If I'm looking for information from a wine critic on some wine and the best they can give me is a diatribe against someone else's opinion, what value is that? If she offers me nothing unique, why would I care about Alice if I can just read Parker directly? I have more respect for anyone on this board who simply states their opinions on wine as TNs or whatever, w/out using other opinions to define their own.
quote:
Originally posted by yhn:
quote:
Originally posted by MoselleLuxemburg:
Just recently i read a review about a brandnew Parker 'Biography' by Authors Hanna Agostini and Marie-Françoise Guichard that made a lot of noise in France. The book titles: 'Robert Parker - Anatomie d'un Mythe'.
(The book review explains that Author Hanna Agostini formerly organised the logistics of Mr. Parker's activities in Bordeaux and also translated some of his books. The collaboration ended after a dispute, so the book seems not to be entirely objective.) Sounds entertaining at least. It seems Mr.Robert Parker is chased by a few angry women Wink


She's the one who got him in trouble because she was accused of ethical violations while under his employ and he stood by her. So, after playing him for a sucker, she turns around and stabs him in the back.


Ouch! Hanna Agostini is the one said to be involved in that Geens affair :-0 ?
Agree with yhn: Publishers usually choose the title, not authors, especially with topical and time sensitive material.

Also, when a writer has been described as having "written for" usually means that they were not an employee of the publication and they were either assigned a writing assignment on a independent contractor basis or they submitted material that was published as a free lancer.
quote:
Originally posted by Alice F.:
Did someone call?
Happy to answer any questions about the book or me. I must warn you though, this book is not about Parker bashing though I might be pointing a few fingers. It really is quite a personal book.


Alice F, since these forums do not require the use of real names, and some posters are known to have multiple personalities, how do we know Alice F is the author of the book?
The book sounds interesting to me. It's available on Amazon for $15.64. Clicky

Here's the "Book Description" from the Amazon site:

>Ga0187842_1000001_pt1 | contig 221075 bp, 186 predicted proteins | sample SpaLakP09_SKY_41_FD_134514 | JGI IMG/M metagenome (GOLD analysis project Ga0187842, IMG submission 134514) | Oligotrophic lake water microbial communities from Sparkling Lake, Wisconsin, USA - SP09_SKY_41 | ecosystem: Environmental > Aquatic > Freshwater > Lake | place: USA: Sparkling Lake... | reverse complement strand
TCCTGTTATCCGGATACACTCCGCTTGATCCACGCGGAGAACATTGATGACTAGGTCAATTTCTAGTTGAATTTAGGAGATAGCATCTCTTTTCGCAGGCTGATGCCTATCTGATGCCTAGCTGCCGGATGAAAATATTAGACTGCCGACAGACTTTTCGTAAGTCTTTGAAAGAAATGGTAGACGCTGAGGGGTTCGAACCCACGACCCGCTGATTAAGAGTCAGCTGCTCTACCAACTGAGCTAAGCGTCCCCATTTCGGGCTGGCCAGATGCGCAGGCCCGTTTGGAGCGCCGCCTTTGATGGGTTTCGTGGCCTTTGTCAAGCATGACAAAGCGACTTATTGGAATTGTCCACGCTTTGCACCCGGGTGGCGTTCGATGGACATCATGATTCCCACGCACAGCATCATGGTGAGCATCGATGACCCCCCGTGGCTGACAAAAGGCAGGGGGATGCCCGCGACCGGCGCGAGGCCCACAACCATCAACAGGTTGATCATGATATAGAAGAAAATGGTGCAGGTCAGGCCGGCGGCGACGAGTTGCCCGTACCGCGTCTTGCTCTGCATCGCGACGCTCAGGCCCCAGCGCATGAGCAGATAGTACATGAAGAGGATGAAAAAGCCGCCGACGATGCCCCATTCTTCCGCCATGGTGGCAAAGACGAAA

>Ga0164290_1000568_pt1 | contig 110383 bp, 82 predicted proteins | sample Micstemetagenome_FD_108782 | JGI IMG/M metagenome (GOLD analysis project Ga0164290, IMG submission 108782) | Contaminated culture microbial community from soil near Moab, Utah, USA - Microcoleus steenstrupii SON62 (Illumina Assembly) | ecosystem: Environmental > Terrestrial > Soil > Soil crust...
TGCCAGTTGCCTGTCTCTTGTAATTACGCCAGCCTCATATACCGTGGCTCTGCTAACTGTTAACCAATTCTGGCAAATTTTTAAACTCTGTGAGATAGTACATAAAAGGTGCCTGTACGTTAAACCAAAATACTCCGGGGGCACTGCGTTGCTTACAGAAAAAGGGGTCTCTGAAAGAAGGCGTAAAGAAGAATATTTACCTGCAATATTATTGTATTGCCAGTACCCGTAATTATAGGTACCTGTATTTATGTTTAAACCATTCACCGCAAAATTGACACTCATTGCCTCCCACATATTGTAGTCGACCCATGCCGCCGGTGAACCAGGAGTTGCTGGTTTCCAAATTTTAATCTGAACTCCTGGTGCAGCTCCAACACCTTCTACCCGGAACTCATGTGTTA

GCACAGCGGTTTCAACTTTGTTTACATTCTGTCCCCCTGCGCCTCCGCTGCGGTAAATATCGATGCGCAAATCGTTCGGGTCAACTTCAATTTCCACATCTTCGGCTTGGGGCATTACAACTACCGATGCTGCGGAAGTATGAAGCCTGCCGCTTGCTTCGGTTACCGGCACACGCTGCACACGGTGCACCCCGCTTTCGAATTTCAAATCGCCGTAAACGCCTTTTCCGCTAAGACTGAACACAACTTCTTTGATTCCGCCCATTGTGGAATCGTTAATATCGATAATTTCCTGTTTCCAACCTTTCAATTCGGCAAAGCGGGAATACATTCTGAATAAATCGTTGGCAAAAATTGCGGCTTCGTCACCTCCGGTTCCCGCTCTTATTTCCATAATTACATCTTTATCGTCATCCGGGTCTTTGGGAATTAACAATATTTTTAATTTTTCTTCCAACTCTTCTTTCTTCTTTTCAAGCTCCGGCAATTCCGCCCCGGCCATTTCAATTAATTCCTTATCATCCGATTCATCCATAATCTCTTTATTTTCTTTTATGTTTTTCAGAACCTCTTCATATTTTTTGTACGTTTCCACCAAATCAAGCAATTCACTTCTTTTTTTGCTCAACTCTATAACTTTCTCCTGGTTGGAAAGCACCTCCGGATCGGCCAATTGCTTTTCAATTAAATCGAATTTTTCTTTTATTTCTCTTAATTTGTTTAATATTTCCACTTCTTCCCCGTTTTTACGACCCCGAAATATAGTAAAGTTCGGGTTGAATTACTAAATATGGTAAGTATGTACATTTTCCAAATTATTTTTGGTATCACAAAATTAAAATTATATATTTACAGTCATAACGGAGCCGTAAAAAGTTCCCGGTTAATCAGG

"I want my wines to tell a good story. I want them natural and most of all, like my dear friends, I want them to speak the truth even if we argue,” says Alice Feiring. Join her as she sets off on her one-woman crusade against the tyranny of homogenization, wine consultants, and, of course, the 100-point scoring system of a certain all-powerful wine writer. Traveling through the ancient vineyards of the Loire and Champagne, to Piedmont and Spain, she goes in search of authentic barolo, the last old-style rioja, and the tastiest new terroir-driven champagnes. She reveals just what goes into the average bottle—the reverse osmosis, the yeasts and enzymes, the sawdust and oak chips—and why she doesn’t find much to drink in California. And she introduces rebel winemakers who are embracing old-fashioned techniques and making wines with individuality and soul.

No matter what your palate, travel the wine world with Feiring and you’ll have to ask yourself: What do i really want in my glass?
Tanglenet, I see the problem! Even if I tell you to go to my site, alicefeiring.com, that won't help will it? I suppose only my answers will give you a sense of whether I'm me or not. Or.....hmm...I once wrote for this magazine in 2000? A story on tempranillo? Does that help?
Well, to answer MorBorDo's question, it was indeed my title. My first title was a complete dud, Honest Wine or something equally dull. I was having a hard time selling the proposal. I went to ballet class. After 15 minutes I left, because I had the title and had to write it down before I forgot. Parkerization has got a wikipedia and it didn't come from me.
quote:
Originally posted by Old_Winyards: